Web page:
Assassination, betrayal, politics—“Julius Caesar” has a lot of potential, but in this modern retelling, the audience is left looking for the heart of the production.
The story is familiar; Caesar rises to power after a successful military campaign. But the people’s wish to crown him king threatens the new republic. Senators, including Cassius and Brutus, conspire to kill their friend to save the country.
The set and costumes are distinctly modern, with cell phones documenting the early mayhem in a lively street scene that opens the play. Microphones, lecterns and banners give the political undercurrents weight, but when the scene moves to more intimate settings, like the home of Brutus, the actors on the spare set still feel like they’re in a public place, not like a husband and wife trying to communicate their longing for connection.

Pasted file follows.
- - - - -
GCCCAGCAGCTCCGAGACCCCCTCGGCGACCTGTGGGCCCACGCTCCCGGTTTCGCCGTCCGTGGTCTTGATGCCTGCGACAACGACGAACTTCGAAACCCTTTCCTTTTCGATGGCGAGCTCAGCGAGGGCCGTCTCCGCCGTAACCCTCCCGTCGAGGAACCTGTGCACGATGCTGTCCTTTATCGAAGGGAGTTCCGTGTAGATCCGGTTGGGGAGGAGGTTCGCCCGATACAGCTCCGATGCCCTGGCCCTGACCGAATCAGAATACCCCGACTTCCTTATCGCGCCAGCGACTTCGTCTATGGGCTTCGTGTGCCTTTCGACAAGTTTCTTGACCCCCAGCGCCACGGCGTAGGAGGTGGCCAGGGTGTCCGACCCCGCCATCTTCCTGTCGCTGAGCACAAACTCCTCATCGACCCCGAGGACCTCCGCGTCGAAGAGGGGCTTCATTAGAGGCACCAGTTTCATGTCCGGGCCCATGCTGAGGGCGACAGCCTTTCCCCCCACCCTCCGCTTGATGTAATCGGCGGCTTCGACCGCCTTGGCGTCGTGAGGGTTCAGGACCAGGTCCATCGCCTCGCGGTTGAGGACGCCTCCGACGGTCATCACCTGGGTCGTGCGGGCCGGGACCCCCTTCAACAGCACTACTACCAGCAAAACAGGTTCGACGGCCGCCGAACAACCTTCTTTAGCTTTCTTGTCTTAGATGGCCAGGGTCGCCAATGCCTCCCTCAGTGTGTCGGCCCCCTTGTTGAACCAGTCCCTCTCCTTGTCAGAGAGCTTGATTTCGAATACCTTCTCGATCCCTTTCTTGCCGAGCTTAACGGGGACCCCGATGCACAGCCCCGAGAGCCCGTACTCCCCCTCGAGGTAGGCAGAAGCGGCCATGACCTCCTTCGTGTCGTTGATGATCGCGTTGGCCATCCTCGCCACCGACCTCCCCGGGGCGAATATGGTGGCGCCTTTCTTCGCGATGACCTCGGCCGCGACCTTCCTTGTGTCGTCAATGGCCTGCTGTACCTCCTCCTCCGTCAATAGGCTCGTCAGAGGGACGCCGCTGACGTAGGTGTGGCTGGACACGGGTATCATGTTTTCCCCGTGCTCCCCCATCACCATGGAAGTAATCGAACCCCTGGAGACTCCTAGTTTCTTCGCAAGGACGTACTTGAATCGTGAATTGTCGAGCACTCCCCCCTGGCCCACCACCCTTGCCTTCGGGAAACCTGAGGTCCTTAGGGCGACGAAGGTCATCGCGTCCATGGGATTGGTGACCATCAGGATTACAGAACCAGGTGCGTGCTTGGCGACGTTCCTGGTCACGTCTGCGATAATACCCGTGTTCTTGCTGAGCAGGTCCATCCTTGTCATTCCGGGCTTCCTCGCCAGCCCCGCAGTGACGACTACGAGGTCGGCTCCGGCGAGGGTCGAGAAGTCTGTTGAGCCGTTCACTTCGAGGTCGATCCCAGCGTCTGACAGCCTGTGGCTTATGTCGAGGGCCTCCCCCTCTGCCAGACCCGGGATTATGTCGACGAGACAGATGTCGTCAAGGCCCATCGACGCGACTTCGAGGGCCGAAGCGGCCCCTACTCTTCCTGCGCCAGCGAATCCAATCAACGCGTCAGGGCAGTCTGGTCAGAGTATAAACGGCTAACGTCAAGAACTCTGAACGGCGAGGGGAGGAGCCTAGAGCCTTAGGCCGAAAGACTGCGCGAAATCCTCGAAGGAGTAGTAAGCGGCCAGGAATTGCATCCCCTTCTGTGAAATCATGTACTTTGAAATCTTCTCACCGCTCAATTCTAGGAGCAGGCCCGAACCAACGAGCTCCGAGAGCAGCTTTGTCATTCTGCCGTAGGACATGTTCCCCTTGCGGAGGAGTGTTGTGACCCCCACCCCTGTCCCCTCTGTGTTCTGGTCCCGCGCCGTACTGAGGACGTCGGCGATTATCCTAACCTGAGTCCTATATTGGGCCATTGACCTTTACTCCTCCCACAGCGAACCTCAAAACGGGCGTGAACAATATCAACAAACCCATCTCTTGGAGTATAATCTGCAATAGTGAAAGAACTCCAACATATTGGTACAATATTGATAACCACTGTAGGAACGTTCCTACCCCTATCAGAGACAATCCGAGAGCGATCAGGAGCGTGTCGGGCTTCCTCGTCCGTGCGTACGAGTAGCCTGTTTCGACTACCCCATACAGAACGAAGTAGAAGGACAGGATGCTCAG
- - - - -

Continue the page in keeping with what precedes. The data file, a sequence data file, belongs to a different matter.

The first act ends with the dramatic murder of Caesar, but then, as is a problem with many renditions of this play, the second act has no urgency. British director Jonathan Munby fills the set with SWAT-team costumes, gunfire, explosions and general mayhem, but the audience seemed unengaged. At one particularly over-the-top death (there are many), you could hear inappropriate laughter scatter throughout the crowd.
At two-and-a-half hours, which includes intermission, the play felt long. I wanted to care about Brutus, played by John Light, and his conflict between friendship and patriotism, but never felt that connection to his character. The other conspirators, in nearly identical suits and then combat gear, are essentially interchangeable.
For an evening of inventive, interesting staging, this production of “Julius Caesar” will satisfy. It has a cool, modern vibe that will appeal to audiences who have seen the play many times and want to be surprised with something new. However, if you love theater that connects you to the characters and makes you wonder and worry about their fates, this is probably not the play for you.